It is amazing how one can easily find worlds within our own world. As I was walking, an activity which I am so fond of, I discovered these mushrooms still with morning dew. Perhaps our own world is also embedded within a colossal one, one so large the entire cosmos wouldn’t suffice. After all, for ants their world seems large enough, ignoring there are supernovas and black holes bending space-time.

Worlds within worlds. Copyright 2015 Miguel Omaña.
Worlds within worlds. Copyright 2015 Miguel Omaña.

Mamulique mountains.

Photo and text by Miguel Omaña.

Located in Northeastern Mexico, the small Mamulique mounatins, part of the Picachos mountain range, is the last elevation one leaves behind when going northward. As the hills and slopes of these mountains fade, the vastness of the plains make its presence covering a huge land area — the rest of Northeastern Mexico, the United States, and Canada.

It housed one of the most dangerous curves of the Panamerican highway.

Between the industrial city of Monterrey and the border town of Nuevo Laredo, Mamulique stands in the way. Long ago the highway communicating Mexico City to Laredo, Texas — the famed Panamerican Road — housed its most dangerous curves on these range, making it the stuff of legends amongst truck drivers and travelers. During the 1990’s a new high highway toll system was built here, in a time were the country did not have (but needed) a highway system.

In the state of Nuevo Leon, it is about 2 hours driving (or less) from Laredo, Texas.

Mamulique mountains. Copyright 2013 Miguel Omaña. Mamulique mountains. Copyright 2013 Miguel Omaña.

Forest at Mexican volcanoes

Photo I shot in one of the valleys of the western flank of the Iztaccihuatl volcano.

Iztaccihuatl means White Lady in Nahuatl native language. Ancient indigenous people named her like that because of the feminine silhouette created by the snowy glaciers on the top, resembling a sleeping woman.

If you enjoy Mexican scenery and history you may enjoy my novel Till Stars Shut Their Eyes.

Forest at Mexican volcaones. Copyright 2013 Miguel Omaña. Forest at Mexican volcaones. Copyright 2013 Miguel Omaña.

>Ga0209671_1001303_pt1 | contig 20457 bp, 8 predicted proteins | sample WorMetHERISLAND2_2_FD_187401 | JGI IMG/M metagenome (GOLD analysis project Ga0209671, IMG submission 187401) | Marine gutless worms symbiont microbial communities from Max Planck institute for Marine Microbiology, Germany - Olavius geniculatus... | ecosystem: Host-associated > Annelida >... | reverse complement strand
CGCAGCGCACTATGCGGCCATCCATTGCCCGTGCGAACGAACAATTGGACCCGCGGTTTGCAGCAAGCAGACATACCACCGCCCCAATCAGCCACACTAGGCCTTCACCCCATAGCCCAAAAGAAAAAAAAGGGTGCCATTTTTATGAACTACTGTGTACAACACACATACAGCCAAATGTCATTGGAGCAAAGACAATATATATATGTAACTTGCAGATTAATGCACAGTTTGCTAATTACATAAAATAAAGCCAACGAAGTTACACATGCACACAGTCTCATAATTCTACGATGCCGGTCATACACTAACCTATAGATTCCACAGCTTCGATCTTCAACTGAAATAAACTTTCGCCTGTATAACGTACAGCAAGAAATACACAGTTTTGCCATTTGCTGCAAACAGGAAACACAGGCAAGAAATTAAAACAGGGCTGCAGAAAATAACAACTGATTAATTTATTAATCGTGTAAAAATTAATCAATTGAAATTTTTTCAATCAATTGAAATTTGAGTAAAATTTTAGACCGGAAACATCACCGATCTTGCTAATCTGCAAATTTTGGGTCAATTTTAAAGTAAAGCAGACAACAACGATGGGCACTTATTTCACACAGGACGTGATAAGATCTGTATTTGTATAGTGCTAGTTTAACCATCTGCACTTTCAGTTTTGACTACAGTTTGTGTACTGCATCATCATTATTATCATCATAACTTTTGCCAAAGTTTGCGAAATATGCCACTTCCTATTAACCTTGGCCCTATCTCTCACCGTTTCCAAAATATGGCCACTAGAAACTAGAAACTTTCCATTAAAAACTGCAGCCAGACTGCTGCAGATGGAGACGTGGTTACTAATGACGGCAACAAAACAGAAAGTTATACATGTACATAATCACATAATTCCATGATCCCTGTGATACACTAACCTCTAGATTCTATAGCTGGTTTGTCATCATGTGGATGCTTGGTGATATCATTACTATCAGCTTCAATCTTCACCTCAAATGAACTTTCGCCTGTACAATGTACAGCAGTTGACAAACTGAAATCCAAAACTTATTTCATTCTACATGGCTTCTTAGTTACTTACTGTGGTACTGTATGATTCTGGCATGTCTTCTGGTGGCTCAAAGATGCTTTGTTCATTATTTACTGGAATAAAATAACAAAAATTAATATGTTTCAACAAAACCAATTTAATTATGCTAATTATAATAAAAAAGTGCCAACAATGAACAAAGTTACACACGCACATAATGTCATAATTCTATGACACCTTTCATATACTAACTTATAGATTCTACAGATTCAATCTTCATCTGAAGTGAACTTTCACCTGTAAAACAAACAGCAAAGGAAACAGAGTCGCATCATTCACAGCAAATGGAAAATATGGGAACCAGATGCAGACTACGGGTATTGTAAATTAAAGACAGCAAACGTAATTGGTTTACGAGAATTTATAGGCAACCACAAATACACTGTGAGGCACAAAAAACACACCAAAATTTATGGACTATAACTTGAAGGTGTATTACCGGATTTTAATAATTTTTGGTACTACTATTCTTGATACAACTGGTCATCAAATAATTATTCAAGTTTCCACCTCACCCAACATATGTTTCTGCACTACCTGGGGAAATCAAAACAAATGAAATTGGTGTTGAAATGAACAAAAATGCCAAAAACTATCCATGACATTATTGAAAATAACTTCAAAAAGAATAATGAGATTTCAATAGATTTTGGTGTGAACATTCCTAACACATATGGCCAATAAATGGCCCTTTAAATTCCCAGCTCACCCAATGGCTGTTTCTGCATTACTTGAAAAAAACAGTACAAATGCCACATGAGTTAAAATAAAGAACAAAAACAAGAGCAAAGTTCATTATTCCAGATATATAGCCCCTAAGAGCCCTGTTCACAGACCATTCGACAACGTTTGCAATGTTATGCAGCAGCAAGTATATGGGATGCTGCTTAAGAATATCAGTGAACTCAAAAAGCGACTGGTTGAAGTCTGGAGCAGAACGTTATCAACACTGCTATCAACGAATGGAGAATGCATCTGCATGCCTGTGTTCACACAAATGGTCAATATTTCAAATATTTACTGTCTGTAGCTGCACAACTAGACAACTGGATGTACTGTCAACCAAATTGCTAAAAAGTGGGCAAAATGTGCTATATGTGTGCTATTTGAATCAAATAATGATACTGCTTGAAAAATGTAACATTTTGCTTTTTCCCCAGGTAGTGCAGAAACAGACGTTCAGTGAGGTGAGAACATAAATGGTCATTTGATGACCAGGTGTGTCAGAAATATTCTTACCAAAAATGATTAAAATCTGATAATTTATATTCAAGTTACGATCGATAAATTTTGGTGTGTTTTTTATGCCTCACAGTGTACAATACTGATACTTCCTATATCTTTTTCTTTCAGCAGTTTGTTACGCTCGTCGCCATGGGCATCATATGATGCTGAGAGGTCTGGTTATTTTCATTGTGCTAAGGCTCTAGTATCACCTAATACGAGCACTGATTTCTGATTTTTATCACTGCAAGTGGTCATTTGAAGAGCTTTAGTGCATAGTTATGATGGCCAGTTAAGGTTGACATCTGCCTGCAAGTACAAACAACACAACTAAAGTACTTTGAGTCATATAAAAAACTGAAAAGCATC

At the keep of the wicked.

At the keep of the wicked,
snarling to face it,
rise and rise, not once but thrice!
Amid the darkness and its skid,
Lies the night of this land dry.

Photo and text by Miguel Omaña.

Photo I shot at the Northern Mexican border.

At the keep of the wicked. Copyright 2010 Miguel Omaña. At the keep of the wicked. Copyright 2010 Miguel Omaña.

Bee on a flower.

Photo I shot of a gorgeous model I found in a lake in northwestern Mexico City metro area.

Not only are bees pretty, but of paramount importance for the balance of the planet’s ecosystem (and not because Doctor Who says so, by the way).

Illustrator Brooke Barker suggests in a joking way that if a bee is to be paid minimum wage, a jar of honey would cost $ 182,000! These little friends are so important!

Bee on a flower. Copyright 2013 Miguel Omaña. Bee on a flower. Copyright 2013 Miguel Omaña.

Zumpango Lake nowadays.

Photo and text by Miguel Omaña.

Sunset at Zumpango Lake, which once connected the cities of old.

Photograph I took at the once capital of Zumpango, or Tzompanco in its original name in Nahuatl language. The lake was part of the super lake of Texcoco, it communicated all major powers and capitals of Ancient Mexico, the Anahuac. This lake once connected the realm of Zumpango with Mexico Tenochtitlan (Mexico City), Xaltocan (Jaltocan), Tlacopan (Tacuba), Cuitlahuac Tizic (Tlahuac), the Chalco Confederacy (Chalco), Tetzcoco (Texcoco), Huitzilopochco (Churubusco), Chapoltepec (Chapultepec), Mexico Tlatilulco (Tlatelolco), Tepeyacac (Tepeyac), Xochimilco, and Ehecatepec (Ecatepec).

Bridge-streets criss-crossed the lakes.

Native people back then traveled by water using an acalli, a boat similar to a canoe much wider and sturdier. Acalli literally means “water house”. Many cities connected each other with long and wide bridge-streets which at some point they criss-crossed the lakes. Many survived still today as modern-day avenues called calzadas. If you’re ever in Mexico City and encounter a street that instead of the habitual avenue or street designation begins with the word calzada, chances are you are cruising on ancient water avenues.

These waters saw wars of old, commerce unfold, and even the rise and fall of the earth spirits.

Zumpango lake, Mexico. Copyright 2013 Miguel Omaña.
Zumpango lake, Mexico. Copyright 2013 Miguel Omaña.